The notion that a name of an object does not reflect what it really is as put forth by William Shakespeare’s play Romeo and Juliet applies not only to the tale of the star-crossed lovers, but also to cannabis strains. Much like the Montague name, the specific names of cannabis strains doesn’t matter – it is the actual composition of the medicine that is of the utmost importance.
The variety of names is a result of hybridization which has created an infinite number of strain possibilities. Cannabis strains are either pure or a hybrid mixture of Cannabis sativa and Cannabis indica. Hybrid varieties are grown in order to intensify specific characteristics of the plant. The variety name, often coined by the grower, reflects certain traits of the plant such as smell, color, taste, or origin of the specific variety.
Hybrid varieties can also be used as a marketing tool to differentiate themselves from one another. Hybrid varieties tailored for medicinal purposes have been traditionally different than the varieties customized for the recreational market. The latter varieties have been genetically bred to have a higher concentration of tetrahydrocannabinol (THC) while the former varieties have a higher composition of other cannabinoids such as cannabidiol (CBD).
The genotype, or genetic makeup, and phenotype, the observable traits, work hand in hand to produce a wide spectrum of strains — from pure sativa to pure indica and all imaginable combinations in between. The interaction of the genotype and the environment will produce a distinctive phenotype, such as the smell (terpenes), shape, color, and concentration of cannabinoids, of which there are over 80.
The Breeding Ground
The breeding of Cannabis sativa (Latin for cultivated) and Cannabis indica (originally collected in India) produces a variety of different strains. Sativa is the slower growing, taller species with long branches and large narrow bladed leaves. Indica, on the other hand, is the shorter and bushier species, with wider leaflets.
Traditionally sativa is known for its cerebral effects while indica for its sedative properties. Breeding requires pollination of the female cannabis plant with the male pollen. In order to create specific varieties, selective breeding methods are utilized.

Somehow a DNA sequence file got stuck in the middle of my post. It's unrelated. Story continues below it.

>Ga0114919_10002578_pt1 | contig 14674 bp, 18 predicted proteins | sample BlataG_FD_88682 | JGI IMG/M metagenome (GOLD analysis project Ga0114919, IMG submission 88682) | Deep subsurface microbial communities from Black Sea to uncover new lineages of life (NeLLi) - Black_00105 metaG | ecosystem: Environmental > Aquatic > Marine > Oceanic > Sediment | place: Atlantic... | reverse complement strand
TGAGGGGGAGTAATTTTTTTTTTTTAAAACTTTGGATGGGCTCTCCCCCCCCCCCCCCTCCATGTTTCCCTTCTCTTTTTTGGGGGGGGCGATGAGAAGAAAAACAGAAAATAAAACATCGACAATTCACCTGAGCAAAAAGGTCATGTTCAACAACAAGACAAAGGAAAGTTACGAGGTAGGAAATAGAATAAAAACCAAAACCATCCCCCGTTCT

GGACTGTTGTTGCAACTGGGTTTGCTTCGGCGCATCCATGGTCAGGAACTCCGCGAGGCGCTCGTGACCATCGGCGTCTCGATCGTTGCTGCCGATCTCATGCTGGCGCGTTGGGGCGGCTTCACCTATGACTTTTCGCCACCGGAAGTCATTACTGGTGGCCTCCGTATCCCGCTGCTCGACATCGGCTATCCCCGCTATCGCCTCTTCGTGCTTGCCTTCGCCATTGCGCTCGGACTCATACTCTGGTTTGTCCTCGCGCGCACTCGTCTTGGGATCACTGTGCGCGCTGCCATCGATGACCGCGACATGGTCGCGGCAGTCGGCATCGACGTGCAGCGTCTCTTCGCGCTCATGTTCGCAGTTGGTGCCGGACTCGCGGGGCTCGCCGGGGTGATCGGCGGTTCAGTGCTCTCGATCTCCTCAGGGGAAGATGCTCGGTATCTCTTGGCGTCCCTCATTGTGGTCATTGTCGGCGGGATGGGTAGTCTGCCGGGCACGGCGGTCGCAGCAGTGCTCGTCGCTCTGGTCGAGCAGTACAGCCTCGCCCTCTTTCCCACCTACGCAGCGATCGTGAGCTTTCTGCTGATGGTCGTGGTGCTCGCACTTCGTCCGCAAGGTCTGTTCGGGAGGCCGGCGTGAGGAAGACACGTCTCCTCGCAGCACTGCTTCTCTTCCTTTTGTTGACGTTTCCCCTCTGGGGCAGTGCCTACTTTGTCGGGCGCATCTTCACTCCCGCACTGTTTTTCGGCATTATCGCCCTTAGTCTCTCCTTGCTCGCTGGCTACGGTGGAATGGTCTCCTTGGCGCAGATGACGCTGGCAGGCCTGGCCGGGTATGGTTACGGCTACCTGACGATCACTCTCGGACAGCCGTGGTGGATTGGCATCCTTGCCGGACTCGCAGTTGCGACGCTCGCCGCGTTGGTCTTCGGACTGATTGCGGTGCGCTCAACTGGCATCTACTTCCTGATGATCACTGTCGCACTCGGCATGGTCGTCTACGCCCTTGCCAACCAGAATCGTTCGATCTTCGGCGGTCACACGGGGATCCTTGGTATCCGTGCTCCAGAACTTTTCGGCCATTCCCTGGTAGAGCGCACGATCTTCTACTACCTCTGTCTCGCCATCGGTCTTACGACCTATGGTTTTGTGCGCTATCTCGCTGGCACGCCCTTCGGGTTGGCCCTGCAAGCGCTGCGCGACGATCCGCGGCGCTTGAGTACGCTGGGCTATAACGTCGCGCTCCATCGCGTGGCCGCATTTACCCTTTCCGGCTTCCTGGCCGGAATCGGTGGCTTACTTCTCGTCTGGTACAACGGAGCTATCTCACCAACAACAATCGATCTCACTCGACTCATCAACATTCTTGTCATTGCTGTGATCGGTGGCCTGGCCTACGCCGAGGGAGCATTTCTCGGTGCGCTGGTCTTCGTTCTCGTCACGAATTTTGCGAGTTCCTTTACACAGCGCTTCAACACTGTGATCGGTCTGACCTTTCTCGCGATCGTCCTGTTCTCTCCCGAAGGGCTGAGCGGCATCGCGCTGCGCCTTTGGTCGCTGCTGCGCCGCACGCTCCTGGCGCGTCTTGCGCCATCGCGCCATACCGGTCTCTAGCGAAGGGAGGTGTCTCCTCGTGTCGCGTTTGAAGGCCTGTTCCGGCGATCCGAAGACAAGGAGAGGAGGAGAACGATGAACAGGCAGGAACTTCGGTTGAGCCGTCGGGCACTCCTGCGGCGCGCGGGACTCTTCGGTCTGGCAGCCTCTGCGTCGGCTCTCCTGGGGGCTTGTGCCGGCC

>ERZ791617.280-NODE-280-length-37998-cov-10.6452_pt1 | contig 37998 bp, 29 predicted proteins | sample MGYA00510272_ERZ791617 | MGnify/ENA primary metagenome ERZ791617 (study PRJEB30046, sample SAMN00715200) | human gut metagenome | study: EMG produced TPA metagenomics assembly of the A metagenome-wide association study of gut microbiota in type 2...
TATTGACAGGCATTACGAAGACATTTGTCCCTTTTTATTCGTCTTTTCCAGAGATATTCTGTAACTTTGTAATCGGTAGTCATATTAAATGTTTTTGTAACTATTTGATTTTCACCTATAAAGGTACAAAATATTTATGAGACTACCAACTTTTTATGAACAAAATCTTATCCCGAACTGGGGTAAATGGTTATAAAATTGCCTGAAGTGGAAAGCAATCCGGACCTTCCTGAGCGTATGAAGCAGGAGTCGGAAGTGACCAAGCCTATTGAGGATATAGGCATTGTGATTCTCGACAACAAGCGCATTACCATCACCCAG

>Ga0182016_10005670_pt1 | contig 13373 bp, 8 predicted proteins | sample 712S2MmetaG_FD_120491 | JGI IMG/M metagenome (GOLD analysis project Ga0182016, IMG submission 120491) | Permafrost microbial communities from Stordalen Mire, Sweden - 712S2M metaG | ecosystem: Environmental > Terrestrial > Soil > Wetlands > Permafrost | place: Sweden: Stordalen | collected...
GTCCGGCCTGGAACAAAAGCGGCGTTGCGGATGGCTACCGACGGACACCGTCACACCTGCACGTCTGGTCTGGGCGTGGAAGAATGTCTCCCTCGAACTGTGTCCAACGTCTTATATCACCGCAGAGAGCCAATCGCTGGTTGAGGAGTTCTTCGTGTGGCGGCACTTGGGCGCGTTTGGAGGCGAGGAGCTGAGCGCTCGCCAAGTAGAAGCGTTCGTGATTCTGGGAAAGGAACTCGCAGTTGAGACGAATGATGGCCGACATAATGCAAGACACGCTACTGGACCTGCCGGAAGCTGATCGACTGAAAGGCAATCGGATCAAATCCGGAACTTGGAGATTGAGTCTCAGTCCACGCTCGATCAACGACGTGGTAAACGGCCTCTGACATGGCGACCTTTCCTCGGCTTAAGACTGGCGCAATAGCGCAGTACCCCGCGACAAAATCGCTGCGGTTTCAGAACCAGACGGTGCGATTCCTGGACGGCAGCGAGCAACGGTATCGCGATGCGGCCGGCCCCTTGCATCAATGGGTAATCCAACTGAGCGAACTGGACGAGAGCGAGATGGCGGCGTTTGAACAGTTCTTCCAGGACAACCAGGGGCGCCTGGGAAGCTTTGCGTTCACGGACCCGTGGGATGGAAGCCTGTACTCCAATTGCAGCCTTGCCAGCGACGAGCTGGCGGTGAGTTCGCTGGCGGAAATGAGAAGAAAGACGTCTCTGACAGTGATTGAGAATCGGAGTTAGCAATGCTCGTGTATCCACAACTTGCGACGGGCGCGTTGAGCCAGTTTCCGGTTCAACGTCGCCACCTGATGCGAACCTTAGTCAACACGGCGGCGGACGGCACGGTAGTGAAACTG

Once bred, the names and nomenclatures for the varieties traditionally have been given by the grower. Obviously, marketing has influenced this process with popular strains being produced. Distinctive and catchy strain names have been used in order to distinguish different varieties and to differentiate strains from one another.
But as a consumer, what do these varieties mean? Unfortunately there may be a significant difference in the composition of strains that bear the same name. This becomes very frustrating for the patient, as there is uncertainty in the medicine they are purchasing.
This is also a big dilemma for recommending physicians. Most physicians are not familiar with cannabis products but even if they were knowledgeable about the various strains, the composition of the strains can be different. With the strict laboratory testing of medical cannabis in Nevada, strains will now offer consistency and breeding particulars because medicines will have the ratios and components printed on the label.
THC, CBD, and Terpenes
Historically, especially during the clandestine years, growers were keen on producing strains with the highest concentration of THC, the psychoactive component, which was desired by consumers.
With the legalization of cannabis for medical purposes and the medicinal properties of other cannabinoids (CBD) coming to light, more growers are beginning to focus some of their crops to breed high CBD:THC varieties.
Furthermore, the specific terpene composition has opened the door for new strain varieties. Terpenes are the aromatic oil compounds secreted by the trichomes, which also produce cannabinoids, on the cannabis plant giving each plant its unique aroma. Laboratories have added terpene profiles to their reporting algorithm. Thus, a better scientific makeup of each strain is delineated. There appears to be a synergistic relationship (entourage effect) between cannabinoids and terpenes in the body.
Both cannabinoids and terpenes bind to cannabinoid receptors in the body and affect neurotransmitters’ production, cannabinoid transportation into the brain, and chemical reaction at the cannabinoid receptors. Now, medical research has to catch up and decipher what role terpenes play in shaping this plant into medicine.
A Rose by Any Other Name…
As a physician, it’s not so much the name of a medical cannabis variety that is important but rather its actual composition. Research of specific varieties will be necessary to fully understand the efficacy of cannabis for specific aliments being treated. Future research will be a key factor in understanding, optimizing and expanding this fledgling field.
Dr. Pouya Mohajer is a Diplomate of the American Board of Anesthesiology with a subspecialty in pain medicine, and founder of Nevada Cannabis Medical Association.